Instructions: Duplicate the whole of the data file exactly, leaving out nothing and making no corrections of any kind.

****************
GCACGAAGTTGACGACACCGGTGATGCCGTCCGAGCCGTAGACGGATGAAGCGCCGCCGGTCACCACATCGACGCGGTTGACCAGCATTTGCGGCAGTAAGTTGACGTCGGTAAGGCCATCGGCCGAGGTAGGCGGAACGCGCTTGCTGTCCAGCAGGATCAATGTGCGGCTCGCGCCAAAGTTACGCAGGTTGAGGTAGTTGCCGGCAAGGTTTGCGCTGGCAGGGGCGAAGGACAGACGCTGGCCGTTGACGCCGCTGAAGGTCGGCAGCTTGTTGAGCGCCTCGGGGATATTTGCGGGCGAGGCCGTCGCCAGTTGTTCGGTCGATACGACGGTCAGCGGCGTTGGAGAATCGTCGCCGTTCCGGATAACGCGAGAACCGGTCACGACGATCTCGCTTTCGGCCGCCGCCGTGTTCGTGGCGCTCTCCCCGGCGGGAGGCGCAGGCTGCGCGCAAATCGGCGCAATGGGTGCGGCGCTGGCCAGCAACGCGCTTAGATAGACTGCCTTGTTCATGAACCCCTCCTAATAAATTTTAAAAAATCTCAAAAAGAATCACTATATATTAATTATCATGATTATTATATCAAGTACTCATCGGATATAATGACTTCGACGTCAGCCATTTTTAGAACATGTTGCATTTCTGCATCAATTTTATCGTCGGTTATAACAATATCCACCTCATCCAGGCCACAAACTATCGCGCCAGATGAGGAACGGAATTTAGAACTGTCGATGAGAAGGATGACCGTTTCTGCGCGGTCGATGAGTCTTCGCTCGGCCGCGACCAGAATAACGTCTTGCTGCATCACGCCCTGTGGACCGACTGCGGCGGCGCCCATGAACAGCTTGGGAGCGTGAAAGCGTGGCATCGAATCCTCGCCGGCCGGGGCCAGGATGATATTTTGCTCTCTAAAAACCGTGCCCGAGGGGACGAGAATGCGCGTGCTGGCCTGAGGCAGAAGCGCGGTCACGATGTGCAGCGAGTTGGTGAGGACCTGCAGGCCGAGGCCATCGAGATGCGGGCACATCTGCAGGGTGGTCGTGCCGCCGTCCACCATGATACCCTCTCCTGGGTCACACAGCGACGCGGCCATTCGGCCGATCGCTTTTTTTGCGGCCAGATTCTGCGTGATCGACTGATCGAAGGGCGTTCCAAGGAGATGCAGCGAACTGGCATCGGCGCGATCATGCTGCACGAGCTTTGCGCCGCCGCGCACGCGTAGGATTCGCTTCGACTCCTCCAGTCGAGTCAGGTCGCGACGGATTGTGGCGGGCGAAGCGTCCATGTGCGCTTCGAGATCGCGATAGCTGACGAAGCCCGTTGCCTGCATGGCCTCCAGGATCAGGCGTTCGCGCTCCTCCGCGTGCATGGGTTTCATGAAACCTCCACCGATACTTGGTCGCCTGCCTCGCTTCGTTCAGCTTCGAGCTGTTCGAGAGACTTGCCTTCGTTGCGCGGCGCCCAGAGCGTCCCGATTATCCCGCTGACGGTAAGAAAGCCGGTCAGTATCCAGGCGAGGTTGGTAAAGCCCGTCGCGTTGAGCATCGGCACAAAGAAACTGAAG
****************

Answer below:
GCACGAAGTTGACGACACCGGTGATGCCGTCCGAGCCGTAGACGGATGAAGCGCCGCCGGTCACCACATCGACGCGGTTGACCAGCATTTGCGGCAGTAAGTTGACGTCGGTAAGGCCATCGGCCGAGGTAGGCGGAACGCGCTTGCTGTCCAGCAGGATCAATGTGCGGCTCGCGCCAAAGTTACGCAGGTTGAGGTAGTTGCCGGCAAGGTTTGCGCTGGCAGGGGCGAAGGACAGACGCTGGCCGTTGACGCCGCTGAAGGTCGGCAGCTTGTTGAGCGCCTCGGGGATATTTGCGGGCGAGGCCGTCGCCAGTTGTTCGGTCGATACGACGGTCAGCGGCGTTGGAGAATCGTCGCCGTTCCGGATAACGCGAGAACCGGTCACGACGATCTCGCTTTCGGCCGCCGCCGTGTTCGTGGCGCTCTCCCCGGCGGGAGGCGCAGGCTGCGCGCAAATCGGCGCAATGGGTGCGGCGCTGGCCAGCAACGCGCTTAGATAGACTGCCTTGTTCATGAACCCCTCCTAATAAATTTTAAAAAATCTCAAAAAGAATCACTATATATTAATTATCATGATTATTATATCAAGTACTCATCGGATATAATGACTTCGACGTCAGCCATTTTTAGAACATGTTGCATTTCTGCATCAATTTTATCGTCGGTTATAACAATATCCACCTCATCCAGGCCACAAACTATCGCGCCAGATGAGGAACGGAATTTAGAACTGTCGATGAGAAGGATGACCGTTTCTGCGCGGTCGATGAGTCTTCGCTCGGCCGCGACCAGAATAACGTCTTGCTGCATCACGCCCTGTGGACCGACTGCGGCGGCGCCCATGAACAGCTTGGGAGCGTGAAAGCGTGGCATCGAATCCTCGCCGGCCGGGGCCAGGATGATATTTTGCTCTCTAAAAACCGTGCCCGAGGGGACGAGAATGCGCGTGCTGGCCTGAGGCAGAAGCGCGGTCACGATGTGCAGCGAGTTGGTGAGGACCTGCAGGCCGAGGCCATCGAGATGCGGGCACATCTGCAGGGTGGTCGTGCCGCCGTCCACCATGATACCCTCTCCTGGGTCACACAGCGACGCGGCCATTCGGCCGATCGCTTTTTTTGCGGCCAGATTCTGCGTGATCGACTGATCGAAGGGCGTTCCAAGGAGATGCAGCGAACTGGCATCGGCGCGATCATGCTGCACGAGCTTTGCGCCGCCGCGCACGCGTAGGATTCGCTTCGACTCCTCCAGTCGAGTCAGGTCGCGACGGATTGTGGCGGGCGAAGCGTCCATGTGCGCTTCGAGATCGCGATAGCTGACGAAGCCCGTTGCCTGCATGGCCTCCAGGATCAGGCGTTCGCGCTCCTCCGCGTGCATGGGTTTCATGAAACCTCCACCGATACTTGGTCGCCTGCCTCGCTTCGTTCAGCTTCGAGCTGTTCGAGAGACTTGCCTTCGTTGCGCGGCGCCCAGAGCGTCCCGATTATCCCGCTGACGGTAAGAAAGCCGGTCAGTATCCAGGCGAGGTTGGTAAAGCCCGTCGCGTTGAGCATCGGCACAAAGAAACTGAAG